After attack on rival, IS jihadists battle for control in northeast Nigeria
For years, Boko Haram leader Abubakar Shekau was a dreaded figure in Nigeria’s insurgency, terrorising local communities with attacks, bombs and kidnappings.
Today, this once-dominant figure seems to be leaving the scene after being badly wounded — or perhaps killed — last week in clashes with rival Islamic State-allied jihadists.
If so, a major shift in Nigeria’s 12-year-old jihadist insurgency appears to be developing as his enemies consolidate their grip, analysts say.
Islamic State West Africa Province (ISWAP) is now targeting Boko Haram’s soldiers after raiding Shekau’s stronghold in Sambisa forest in Borno state, local and security sources said.
ISWAP has intensified attacks on Boko Haram factions, appointed its own chief in Shekau’s enclave and executed 10 captured commanders who had refused to surrender, the sources said.
As ISWAP absorbs Shekau’s fighters and territory, Nigeria’s army potentially faces a more unified jihadist force, analysts say.
But ISWAP may also struggle to control or persuade Boko Haram factions loyal to Shekau outside Sambisa, especially in border areas.
“It may not be over yet, ISWAP will have to subdue or convince these camps to coalesce (them) into its fold to fully consolidate its control,” said one security source.
Shekau was badly wounded after he shot himself last week to avoid capture by ISWAP fighters as they invaded his forest enclave, according to intelligence sources.
Two local Nigerian security sources said Shekau’s men evacuated him badly injured, while local media reported he had died from his wounds, though his situation remains unclear.
Neither ISWAP or Boko Haram have released statements and the Nigerian military said only that it is investigating.
But whatever his status, fighting between rival factions has intensified.
On Wednesday, ISWAP jihadists in speedboats raided Boko Haram camps in Bosso in neighbouring Niger, leading to a battle with huge casualties, intelligence sources said.
“There was heavy fighting in Agadira, Lelewa and Kwatar Bauna between ISWAP and Boko Haram fighters which was bloody,” said one intelligence source who asked not to be identified.
The two groups are also fighting in Mandara Mountains along Cameroon’s border, where Boko Haram fighters are holding out, according to local intelligence sources.
– Taking over Sambisa –
During 12 years, Nigeria’s military has struggled to end a jihadist insurgency that has killed more than 40,000 people and displaced around two million in the northeast.
Nigeria’s two jihadist factions never resolved their differences — mostly over Shekau’s indiscriminate targeting of Muslim civilians and use of children suicide bombers.
Even before the Sambisa battle, ISWAP emerged as the more dominant force, carrying out large-scale attacks against the Nigerian military.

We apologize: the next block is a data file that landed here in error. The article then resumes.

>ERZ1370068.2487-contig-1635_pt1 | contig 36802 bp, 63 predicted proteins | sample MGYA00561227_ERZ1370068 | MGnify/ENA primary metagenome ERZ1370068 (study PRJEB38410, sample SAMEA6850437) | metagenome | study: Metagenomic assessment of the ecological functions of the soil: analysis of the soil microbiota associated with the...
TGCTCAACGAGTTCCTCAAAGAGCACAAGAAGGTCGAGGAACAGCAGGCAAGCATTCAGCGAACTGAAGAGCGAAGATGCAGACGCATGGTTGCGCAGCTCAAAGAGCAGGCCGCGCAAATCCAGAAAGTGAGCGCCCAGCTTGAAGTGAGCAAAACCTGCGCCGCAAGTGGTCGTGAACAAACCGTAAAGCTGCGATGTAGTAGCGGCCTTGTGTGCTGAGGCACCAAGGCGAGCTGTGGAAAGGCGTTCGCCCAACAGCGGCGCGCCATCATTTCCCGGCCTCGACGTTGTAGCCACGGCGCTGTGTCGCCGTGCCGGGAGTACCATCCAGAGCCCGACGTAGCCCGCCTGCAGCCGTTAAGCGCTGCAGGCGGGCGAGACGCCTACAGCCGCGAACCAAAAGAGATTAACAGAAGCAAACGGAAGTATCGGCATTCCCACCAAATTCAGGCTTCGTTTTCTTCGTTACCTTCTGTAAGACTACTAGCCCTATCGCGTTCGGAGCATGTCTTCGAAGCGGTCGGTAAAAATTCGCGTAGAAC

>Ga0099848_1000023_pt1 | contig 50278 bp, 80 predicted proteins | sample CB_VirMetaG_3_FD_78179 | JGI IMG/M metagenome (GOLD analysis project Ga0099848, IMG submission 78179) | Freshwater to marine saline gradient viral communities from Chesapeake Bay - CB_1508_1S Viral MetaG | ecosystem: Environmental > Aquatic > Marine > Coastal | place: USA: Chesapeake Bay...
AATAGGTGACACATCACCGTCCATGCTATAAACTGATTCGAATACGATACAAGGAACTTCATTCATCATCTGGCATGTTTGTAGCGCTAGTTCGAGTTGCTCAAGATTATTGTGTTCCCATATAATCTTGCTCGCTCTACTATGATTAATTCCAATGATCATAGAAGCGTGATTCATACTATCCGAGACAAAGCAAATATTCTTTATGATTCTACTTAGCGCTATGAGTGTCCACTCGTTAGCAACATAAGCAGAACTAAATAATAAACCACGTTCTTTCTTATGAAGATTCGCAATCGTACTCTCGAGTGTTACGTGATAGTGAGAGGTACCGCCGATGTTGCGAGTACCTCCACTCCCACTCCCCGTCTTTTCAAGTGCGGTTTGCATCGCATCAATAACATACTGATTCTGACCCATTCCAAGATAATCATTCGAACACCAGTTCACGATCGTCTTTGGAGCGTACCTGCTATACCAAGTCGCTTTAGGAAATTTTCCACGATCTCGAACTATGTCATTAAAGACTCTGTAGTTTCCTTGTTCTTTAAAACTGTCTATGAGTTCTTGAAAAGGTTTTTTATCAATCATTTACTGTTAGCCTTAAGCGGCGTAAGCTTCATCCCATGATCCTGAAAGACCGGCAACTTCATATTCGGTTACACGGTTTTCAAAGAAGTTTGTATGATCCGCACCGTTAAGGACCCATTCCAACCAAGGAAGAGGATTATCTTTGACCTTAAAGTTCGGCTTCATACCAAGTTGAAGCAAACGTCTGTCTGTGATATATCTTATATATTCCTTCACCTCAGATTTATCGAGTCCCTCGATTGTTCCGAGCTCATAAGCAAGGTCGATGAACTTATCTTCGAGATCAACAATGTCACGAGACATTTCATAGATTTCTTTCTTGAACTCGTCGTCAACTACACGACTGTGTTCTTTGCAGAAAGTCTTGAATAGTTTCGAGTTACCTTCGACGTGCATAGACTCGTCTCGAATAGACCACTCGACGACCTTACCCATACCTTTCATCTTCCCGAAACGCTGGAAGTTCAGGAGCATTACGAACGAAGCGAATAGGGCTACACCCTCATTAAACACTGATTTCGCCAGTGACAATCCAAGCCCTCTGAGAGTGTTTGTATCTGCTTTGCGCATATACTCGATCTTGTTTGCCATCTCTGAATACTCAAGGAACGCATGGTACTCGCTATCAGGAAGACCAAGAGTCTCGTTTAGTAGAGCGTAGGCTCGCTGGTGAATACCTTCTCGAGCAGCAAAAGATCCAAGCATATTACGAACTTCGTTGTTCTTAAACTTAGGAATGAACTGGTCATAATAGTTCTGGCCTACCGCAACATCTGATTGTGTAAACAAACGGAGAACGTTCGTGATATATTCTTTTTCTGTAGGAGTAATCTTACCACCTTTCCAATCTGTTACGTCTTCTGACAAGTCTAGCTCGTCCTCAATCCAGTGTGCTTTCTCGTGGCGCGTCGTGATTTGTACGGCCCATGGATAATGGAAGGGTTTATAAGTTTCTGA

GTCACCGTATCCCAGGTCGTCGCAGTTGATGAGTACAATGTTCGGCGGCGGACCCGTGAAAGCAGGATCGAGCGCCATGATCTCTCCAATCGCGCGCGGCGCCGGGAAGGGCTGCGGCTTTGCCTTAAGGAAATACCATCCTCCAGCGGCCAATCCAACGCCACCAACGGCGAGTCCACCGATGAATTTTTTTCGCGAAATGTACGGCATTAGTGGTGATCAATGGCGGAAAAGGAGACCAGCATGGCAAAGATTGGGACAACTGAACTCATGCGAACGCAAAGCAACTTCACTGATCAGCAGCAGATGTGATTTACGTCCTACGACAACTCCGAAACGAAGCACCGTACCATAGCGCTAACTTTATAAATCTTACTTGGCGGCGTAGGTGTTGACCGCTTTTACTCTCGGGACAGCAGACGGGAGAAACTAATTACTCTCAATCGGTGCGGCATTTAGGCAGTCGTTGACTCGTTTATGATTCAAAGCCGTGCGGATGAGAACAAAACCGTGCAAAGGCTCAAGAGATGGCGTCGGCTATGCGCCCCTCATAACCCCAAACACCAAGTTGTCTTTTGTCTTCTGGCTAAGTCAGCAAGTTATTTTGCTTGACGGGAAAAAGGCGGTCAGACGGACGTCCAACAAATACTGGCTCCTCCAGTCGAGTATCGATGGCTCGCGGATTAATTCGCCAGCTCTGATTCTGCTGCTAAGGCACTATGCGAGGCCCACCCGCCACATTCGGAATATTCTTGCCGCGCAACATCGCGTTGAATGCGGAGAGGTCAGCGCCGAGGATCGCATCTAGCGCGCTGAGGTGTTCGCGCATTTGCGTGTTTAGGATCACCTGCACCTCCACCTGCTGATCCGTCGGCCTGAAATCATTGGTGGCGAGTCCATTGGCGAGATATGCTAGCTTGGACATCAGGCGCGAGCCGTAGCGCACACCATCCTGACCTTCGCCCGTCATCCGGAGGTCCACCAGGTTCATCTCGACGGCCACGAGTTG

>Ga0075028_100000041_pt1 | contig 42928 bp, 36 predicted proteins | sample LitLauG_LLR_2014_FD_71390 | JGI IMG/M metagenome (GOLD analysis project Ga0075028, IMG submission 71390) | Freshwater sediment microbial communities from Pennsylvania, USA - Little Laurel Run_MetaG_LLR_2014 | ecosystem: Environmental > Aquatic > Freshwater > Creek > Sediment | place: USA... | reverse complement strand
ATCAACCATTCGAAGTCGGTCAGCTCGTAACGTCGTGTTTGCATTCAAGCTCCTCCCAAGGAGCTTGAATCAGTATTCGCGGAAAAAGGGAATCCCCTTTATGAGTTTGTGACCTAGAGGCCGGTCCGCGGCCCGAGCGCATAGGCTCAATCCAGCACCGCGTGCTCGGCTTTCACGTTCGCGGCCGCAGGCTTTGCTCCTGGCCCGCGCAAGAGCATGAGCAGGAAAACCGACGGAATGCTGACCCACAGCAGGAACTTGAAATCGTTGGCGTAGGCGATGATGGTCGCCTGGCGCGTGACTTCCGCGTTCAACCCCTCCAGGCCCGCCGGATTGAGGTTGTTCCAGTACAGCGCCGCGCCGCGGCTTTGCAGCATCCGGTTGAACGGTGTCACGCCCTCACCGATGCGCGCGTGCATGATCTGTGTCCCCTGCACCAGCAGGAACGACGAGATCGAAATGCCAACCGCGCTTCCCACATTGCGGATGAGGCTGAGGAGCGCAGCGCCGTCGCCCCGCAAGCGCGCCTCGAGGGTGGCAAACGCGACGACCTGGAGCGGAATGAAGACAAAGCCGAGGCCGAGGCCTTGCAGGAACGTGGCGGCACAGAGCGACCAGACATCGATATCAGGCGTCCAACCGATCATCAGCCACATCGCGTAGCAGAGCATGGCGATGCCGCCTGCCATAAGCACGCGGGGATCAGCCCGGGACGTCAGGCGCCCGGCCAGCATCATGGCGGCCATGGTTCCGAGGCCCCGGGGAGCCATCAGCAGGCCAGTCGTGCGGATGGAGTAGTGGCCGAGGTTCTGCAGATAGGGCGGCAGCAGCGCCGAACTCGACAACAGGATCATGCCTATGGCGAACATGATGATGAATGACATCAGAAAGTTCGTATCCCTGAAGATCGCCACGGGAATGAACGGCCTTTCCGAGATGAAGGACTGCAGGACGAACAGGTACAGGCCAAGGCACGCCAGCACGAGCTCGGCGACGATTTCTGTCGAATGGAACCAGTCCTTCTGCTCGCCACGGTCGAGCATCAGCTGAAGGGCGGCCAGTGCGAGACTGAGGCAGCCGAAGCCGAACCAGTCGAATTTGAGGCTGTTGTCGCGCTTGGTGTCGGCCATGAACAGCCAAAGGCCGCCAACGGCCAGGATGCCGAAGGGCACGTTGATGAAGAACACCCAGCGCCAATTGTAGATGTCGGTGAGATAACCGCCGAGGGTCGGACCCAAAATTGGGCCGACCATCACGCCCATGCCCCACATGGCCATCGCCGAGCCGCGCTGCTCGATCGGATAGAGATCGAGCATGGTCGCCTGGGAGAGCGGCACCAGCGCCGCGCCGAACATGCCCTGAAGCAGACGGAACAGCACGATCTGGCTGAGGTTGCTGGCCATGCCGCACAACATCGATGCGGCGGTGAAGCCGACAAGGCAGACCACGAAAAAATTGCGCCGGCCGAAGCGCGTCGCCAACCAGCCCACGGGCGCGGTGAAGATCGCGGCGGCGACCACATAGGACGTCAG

According to security sources in the Lake Chad region, ISWAP appointed Abu Mus’ab Al-Barnawi as its commander in Sambisa to replace Shekau.
Al-Barnawi is the son of Boko Haram founder Mohammed Yusuf and was chosen to replace Shekau after Boko Haram paid allegiance to IS.
Shekau rejected the change, prompting Al-Barnawi along with a bulk of fighters to split and form ISWAP in 2016.
Following its takeover of Sambisa, ISWAP sent messages to locals in the Lake Chad region, telling them they were welcome to its self-declared “caliphate”, said Sallau Arzika, a fisherman from Baga.
Locals were chased out of the lake islands after ISWAP accused them of spying for the military. Al-Barnawi said they could now return for fishing and trading after paying tax, with the assurance they would not be harmed, Arzika said.
ISWAP told locals they declared a ceasefire on Nigerian troops to focus for now on fighting “tyrant” Boko Haram until they submit to its leadership or are killed, he said.
Al-Barnawi rounded up 30 Boko Haram commanders including two of five being considered to replace Shekau, according to intelligence sources and locals with knowledge of jihadist activities.
– Maiduguri at risk? –
Jihadist infighting may give Nigeria’s army opportunities to take advantage.
But should ISWAP absorb part of Shekau’s men, jihadists gain resources to cut off roads around Borno state capital Maiduguri and further test troops already heavily reliant on air power, Peccavi Consulting, a risk group specialising in Africa, said in a note.
“If ISWAP convinces Shekau’s forces to join them, they will be controlling the majority of the enemy forces as well as having a presence in most of the ungoverned spaces in the North East,” it said.
Since 2019, Nigeria’s army has pulled out of villages and smaller bases to bunker down in so-called “supercamps”, a strategy critics say allows jihadists free roam in rural areas.
Taking Shekau’s enclave strengthens ISWAP, but expanding too quickly may also prompt a major military response like in 2015 when Chad troops crossed the border to help oust Boko Haram.
“ISWAP may be smart enough not to expand too far, too fast,” Alexander Thurston, assistant professor of political science at the University of Cincinnati, wrote in the Lawfare blog.
“As long as it does not significantly upset this status quo, ISWAP retains influence over millions of lives, the ability to extract taxes from some rural populations, and a considerable amount of autonomy and freedom of movement.” AFP